Not only are the girls of Raining Jane cute as hell, they’ve got real chops. They’ve been staples in the indie scene for more than a decade and are returning to Utah for the Women’s Redrock Music Festival, which will be held in Torrey, Aug. 10-11. Along with local musicians and American Idol veteran Crystal Bowesox, Raining Jane will showcase their impressive lyrical harmonies and melodic musicality with the gorgeous redrock background.
Raining Jane bassist Becky Gebhardt shared her memories of the Beehive State, along with what it’s like to be an out, lesbian artist in the indie industry. For more information and tickets, go to redrockwomensfest.com.
You’ve been to Utah before. What do you remember about your visits?
We have very positive memories and thoughts about Utah. The community colleges were one of the very first shows we did out of California back in 2004. We drove out there in our van in the middle of winter, so it was not only that we were warmly welcomed by the people of Utah, it was a really memorable moment in our history as a band. We were embarking on a new thing. It was sort of distinct for us. We continue to go back for shows in different cities around the state. It’s really such a beautiful state.
How did you get involved in the WRMF?
We heard about it through our friends who have played it before. One of our band members was performing there last year and we think it will be a really great fit for our music.
There is a big queer and feminist presence at the festival. Are those important causes to you and the band?
We love our queer audience. I think mostly we love music lovers, people who want to listen and partake in the music experience and a live show. I think playing to a mostly female audience is unique and special and we love it. We love all of it. We don’t make a special effort to play to queer or all-female audiences, but it’s really awesome when it works out that way.
I do. I am a lesbian. I’ve been out … let’s see, I came out in college. There were different comings out to friends and family. I guess I came out when I was 18 and I came out to my family.
How is it being gay in the indie scene?
I think it might be different for a solo artist or a whole band that identifies as a queer band. I think that it’s different for me. I don’t feel like my sexuality really affects anything. I don’t notice it professionally. I think being a woman is more obvious. I don’t know if people interpret me as being a lesbian. I don’t know how people read me, but I think there are already challenges for women in the music industry.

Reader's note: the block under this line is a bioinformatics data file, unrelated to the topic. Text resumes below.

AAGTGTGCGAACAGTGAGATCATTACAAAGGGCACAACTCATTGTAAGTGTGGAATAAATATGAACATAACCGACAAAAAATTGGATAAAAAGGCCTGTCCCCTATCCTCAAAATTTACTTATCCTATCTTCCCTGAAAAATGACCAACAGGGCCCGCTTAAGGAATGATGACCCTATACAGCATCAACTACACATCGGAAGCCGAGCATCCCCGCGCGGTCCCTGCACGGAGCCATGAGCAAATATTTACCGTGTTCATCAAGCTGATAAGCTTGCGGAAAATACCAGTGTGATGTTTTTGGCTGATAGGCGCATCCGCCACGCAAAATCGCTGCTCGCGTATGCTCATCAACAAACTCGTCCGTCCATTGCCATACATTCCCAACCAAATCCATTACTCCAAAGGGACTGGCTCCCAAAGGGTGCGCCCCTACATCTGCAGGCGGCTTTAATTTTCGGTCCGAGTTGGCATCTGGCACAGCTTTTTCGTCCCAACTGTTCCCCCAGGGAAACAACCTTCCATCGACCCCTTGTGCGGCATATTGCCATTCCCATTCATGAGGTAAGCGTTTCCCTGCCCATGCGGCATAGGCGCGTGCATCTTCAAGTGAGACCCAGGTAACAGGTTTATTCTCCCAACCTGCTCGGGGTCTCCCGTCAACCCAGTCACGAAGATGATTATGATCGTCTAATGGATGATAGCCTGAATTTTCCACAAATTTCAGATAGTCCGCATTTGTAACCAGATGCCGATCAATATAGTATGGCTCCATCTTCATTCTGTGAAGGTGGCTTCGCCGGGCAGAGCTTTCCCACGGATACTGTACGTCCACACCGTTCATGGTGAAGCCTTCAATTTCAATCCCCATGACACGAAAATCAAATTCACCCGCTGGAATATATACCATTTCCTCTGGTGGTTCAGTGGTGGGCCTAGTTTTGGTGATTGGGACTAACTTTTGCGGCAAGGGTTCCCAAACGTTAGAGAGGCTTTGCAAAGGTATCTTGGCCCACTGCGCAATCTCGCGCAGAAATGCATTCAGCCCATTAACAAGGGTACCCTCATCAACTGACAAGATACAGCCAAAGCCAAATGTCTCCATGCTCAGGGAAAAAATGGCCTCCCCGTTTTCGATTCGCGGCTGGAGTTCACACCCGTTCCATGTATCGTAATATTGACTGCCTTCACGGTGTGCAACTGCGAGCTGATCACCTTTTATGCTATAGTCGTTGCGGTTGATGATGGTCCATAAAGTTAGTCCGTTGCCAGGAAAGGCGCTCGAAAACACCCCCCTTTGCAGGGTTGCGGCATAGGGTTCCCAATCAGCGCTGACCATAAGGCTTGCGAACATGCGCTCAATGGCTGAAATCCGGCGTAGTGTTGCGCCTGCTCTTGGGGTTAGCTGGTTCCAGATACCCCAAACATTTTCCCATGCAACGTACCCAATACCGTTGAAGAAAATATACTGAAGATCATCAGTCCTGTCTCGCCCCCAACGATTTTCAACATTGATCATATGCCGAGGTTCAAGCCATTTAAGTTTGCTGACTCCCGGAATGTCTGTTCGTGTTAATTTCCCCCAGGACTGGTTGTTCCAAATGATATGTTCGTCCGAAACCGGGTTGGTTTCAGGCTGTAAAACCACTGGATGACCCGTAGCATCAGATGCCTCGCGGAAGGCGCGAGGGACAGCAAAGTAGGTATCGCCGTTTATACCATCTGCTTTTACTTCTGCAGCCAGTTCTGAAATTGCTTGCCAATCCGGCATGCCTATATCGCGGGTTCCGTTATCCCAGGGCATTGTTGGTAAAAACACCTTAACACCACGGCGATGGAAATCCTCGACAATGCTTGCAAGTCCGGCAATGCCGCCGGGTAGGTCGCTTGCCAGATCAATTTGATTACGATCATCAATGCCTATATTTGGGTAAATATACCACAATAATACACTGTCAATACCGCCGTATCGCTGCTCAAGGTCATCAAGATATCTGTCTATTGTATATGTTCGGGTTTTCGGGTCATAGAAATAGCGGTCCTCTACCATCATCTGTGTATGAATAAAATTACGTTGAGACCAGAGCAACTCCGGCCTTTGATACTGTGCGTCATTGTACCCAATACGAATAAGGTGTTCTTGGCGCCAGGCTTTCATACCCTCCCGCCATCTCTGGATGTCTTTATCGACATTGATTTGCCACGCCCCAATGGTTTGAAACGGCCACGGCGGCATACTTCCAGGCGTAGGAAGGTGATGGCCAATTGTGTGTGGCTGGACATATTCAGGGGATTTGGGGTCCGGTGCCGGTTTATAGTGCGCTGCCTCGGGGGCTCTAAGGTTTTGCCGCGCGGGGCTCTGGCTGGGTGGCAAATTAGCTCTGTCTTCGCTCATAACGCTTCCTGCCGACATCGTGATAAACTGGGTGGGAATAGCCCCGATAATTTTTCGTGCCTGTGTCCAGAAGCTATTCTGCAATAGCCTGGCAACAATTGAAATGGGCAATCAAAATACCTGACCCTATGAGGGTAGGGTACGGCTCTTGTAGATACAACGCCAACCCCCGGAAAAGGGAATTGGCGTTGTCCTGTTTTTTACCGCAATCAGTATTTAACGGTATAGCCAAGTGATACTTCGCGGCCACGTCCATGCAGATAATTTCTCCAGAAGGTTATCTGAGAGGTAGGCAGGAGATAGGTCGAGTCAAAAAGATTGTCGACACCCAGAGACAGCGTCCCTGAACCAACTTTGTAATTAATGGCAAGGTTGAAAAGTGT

How would you describe your music to those that haven’t heard your songs before?
I describe us as acoustic indie with a lot of vocal harmonies. I hate trying to describe the sound because it depends on your own frame of reference. But I’d say it’s feel good acoustic indie.
What can you tell me about the Rock n’ Roll Camp for Girls Los Angeles?
We started a nonprofit in Los Angeles two years ago. It’s based off an idea of a camp in Portland that was started 10 years ago. The basic concept is a summer camp for girls who form bands and learn music. They all write an original song and perform it live. The camp is really designed to empower girls through music education. It’s sort of about encouraging girls to have a comfortable space to be loud and make noise and to collaborate with each other. About 50 volunteers come to teach, with a largely female volunteer core for female mentoring. We know the music industry is still a male-dominated field. We’re trying to provide more opportunities to learn about who they are.
Is it growing and becoming more popular?
It is, we don’t have the capacity to take the number of girls who apply and we don’t even advertise. It’s a small-scale thing and we have about 60 to 70 girls attend each summer. We work out of an elementary school campus. We really want to make it acceptable to every single girl who would wants to do it and financial support is given to half that attend. Money is not an acceptable barrier for girls to not attend. People really are crazy about it.
You work with Jason Mraz on a regular basis. How is it to work with him?
We work with him on an ongoing basis, but we don’t have any songs on his new release. There’s a song we co-wrote with him called “Collapsible” that came out on a movie soundtrack for the film, The Big Fix. It’s a documentary about the BP oil spill.
We started working with him in 2007 and it’s really, really great. We write with him, so a couple times a year, we’ll go down to his house in Oceanside and be in a studio there and just spend some time writing songs. It’s been comfortable and we have some creative collaborations. It’s all about getting back to the basics, writing and sharing ideas. His status is able to help us foray into a large arena.
Any last words for QSaltLake readers?
We put out a record last summer called The Good Match. We’ll be playing material off that album as well as some other favorites at the show. We can’t wait to see everyone!